The risks and opportunities of GroupOn Now! are often one and the same.  Please find my considerations below:

  • GroupOn is entering into the location based coupon space, a market rich with opportunity and contenders.  GroupOn didn't face much competition their first time around.
  • GroupOn has an very strong brand.  People know and generally trust the brand.  That said, GroupOn has also had their critics...
  • GroupOn has a massive user-base.  Scale is both an opportunity and a challenge when introducing a radically new solution.
  • GroupOn has existing relationships with merchants and an embedded sales team.  
  • GroupOn can likely populate this tool with existing inventory, and can optimize timing and deals on the fly.  
  • GroupOn has the opportunity to become an always-on rather than once-daily communications channel.
  • Merchants are often already challenged with properly utilizing GroupOn.  This complexity makes the platform both more intuitive and more flexible.  This is a double edged sword, but one I believe they can easily work through.
  • The addition of location data on top of the social graph introduces incredible potential for new interaction dynamics.  Think swarm sales, group buying, varying sales prices, GroupOn loyalty "cards"...
  • GroupOn will be challenged with maintaining the simplicity that defined their initial success.  This is true of both users and merchants.
  • The mobile to mobile scanning feature is a brilliant workaround for the challenge of legacy check-out solutions that cannot scan off of screens.  This is something everyone in the mobile couponing space should be exploring.  However, while this is great for small businesses, I doubt that major retailers would ask their sales clerks to use their personal phones to scan GroupOn mobile coupons.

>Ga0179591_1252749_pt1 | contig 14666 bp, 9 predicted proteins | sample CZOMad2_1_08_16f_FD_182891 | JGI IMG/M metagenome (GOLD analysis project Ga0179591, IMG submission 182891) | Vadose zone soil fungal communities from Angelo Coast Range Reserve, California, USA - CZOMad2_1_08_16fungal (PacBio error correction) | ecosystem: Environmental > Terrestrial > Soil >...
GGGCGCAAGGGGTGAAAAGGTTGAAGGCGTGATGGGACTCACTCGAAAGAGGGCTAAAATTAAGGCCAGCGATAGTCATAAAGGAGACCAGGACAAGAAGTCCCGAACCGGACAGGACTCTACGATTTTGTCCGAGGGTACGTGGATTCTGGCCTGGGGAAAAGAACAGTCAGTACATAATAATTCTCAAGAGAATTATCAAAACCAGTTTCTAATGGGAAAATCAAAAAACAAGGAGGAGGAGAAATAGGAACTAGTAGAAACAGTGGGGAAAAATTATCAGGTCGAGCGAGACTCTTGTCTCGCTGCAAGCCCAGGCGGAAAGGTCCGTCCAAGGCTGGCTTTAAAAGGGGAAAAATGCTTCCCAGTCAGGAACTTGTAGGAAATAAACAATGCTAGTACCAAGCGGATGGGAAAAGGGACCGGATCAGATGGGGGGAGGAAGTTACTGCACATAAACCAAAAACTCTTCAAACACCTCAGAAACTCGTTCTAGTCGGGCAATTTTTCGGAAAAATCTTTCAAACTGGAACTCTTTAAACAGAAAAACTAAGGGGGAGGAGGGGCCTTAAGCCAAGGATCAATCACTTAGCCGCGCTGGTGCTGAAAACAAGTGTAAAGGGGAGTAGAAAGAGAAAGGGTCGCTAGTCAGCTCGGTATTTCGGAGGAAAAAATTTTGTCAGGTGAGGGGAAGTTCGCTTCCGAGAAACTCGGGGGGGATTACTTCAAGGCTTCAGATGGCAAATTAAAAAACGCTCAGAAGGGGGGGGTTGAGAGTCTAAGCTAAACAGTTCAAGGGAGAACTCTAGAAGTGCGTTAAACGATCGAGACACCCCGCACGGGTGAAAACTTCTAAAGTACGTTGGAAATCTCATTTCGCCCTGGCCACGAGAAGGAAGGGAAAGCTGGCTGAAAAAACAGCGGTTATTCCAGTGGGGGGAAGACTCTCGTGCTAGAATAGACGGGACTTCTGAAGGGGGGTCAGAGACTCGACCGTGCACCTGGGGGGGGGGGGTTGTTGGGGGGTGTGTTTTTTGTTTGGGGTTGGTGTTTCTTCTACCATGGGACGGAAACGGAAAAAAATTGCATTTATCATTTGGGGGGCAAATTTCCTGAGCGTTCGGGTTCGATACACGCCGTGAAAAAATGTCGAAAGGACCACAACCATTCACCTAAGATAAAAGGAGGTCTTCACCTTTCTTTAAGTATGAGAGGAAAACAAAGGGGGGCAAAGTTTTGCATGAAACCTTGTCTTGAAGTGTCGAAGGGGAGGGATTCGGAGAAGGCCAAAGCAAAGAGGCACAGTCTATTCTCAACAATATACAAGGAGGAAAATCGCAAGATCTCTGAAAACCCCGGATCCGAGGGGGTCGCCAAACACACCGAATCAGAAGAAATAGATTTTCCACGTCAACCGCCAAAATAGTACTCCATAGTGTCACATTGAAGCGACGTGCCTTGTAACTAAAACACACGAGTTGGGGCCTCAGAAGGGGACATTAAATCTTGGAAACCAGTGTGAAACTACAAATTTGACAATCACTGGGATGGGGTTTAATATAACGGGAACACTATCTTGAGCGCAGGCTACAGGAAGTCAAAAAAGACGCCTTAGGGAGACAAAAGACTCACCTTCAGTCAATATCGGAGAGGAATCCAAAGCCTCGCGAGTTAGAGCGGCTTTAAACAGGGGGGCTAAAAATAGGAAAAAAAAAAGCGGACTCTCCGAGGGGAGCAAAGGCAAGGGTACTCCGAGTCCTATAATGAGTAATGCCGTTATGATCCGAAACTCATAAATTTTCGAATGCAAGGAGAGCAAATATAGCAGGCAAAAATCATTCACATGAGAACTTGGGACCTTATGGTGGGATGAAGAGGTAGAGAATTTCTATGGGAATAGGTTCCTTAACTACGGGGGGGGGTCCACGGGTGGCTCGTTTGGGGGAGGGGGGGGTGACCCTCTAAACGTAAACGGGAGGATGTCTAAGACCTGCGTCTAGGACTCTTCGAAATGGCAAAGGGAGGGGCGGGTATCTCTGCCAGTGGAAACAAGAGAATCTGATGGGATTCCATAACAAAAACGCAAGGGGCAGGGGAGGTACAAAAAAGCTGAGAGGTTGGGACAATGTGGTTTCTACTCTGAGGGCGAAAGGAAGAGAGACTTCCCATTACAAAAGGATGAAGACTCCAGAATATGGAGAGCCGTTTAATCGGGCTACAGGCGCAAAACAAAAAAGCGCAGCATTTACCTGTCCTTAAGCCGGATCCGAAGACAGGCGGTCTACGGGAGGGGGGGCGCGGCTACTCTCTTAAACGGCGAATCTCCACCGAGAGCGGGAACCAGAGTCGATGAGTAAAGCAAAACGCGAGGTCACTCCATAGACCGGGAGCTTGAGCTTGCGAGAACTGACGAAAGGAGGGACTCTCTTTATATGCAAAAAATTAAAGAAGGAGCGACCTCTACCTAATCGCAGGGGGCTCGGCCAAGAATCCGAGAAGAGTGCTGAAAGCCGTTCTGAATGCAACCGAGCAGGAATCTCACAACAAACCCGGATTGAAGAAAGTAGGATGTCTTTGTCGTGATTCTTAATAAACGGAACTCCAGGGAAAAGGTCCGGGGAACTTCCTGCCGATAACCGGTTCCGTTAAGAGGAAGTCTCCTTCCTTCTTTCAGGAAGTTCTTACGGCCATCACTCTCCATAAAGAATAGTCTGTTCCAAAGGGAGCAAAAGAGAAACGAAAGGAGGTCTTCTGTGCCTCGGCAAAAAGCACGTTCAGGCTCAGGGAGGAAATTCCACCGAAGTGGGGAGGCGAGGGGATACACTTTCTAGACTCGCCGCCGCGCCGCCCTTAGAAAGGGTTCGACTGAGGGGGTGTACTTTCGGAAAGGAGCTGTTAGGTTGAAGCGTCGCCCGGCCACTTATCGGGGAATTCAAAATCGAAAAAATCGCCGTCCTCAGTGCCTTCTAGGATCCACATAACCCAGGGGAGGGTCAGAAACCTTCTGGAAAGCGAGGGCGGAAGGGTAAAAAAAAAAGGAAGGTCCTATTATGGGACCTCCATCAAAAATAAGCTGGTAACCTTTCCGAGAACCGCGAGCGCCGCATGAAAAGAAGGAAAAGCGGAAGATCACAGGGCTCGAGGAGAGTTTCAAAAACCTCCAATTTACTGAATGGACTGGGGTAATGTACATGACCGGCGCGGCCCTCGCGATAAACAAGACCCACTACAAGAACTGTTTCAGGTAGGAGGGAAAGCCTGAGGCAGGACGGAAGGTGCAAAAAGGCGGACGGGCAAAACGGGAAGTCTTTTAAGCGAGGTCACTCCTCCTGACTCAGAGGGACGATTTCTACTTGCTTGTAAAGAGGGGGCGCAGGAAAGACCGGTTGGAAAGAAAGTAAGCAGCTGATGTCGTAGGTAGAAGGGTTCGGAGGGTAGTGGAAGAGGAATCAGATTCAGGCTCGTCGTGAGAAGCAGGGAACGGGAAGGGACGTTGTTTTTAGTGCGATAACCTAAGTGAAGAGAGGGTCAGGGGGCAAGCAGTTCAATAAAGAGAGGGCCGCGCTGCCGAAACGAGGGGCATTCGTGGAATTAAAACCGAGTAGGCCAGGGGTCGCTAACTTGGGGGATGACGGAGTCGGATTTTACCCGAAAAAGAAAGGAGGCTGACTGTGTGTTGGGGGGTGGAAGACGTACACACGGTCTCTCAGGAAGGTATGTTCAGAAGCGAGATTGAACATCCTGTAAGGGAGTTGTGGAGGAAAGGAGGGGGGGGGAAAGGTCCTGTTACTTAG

The line between Journalism and Punditry (and that's ok too)

Great journalists don't just inform, they build a bond with their audience.  Their information is trusted and their professional perspectives are valued.  While we expect journalists to remain professionally impartial, most of us know that there is always some level of partiality or bias.  

Great pundits make us believe.  We know that we are only seeing one side of the story, and we are somewhat wary of bias in the facts they present.  However, their passion keep us coming back for more.  We expect pundits to be partial and biased.  We trust the pundits we trust, and we disregard the rest.  

We trust both journalists and pundits when they demonstrate integrity.  Conflicts of interest challenge this integrity.  The size of the conflict directly correlates with the damage to the reporter's integrity.

HOWEVER, in today's age of always-on, everybody has a voice, 24/7 news, I rarely expect a full and unbiased story from most modern news sources.  I expect a reasonable coverage of the facts, followed and colored by compelling perspective.  This blended journalism/punditry model fuels more than just cable news, it fuels many of the best blogs on the web.  With an unbelievable number of potential sources for "facts", perspective has become a major differentiator.  And with so many voices sharing their straight perspective, some good old fashioned, transparently biased punditry often becomes the most provocative and therefore loudest opinion.  Again, just watch cable TV or track any celeb bloggers.

The Swisher/Arrington Debate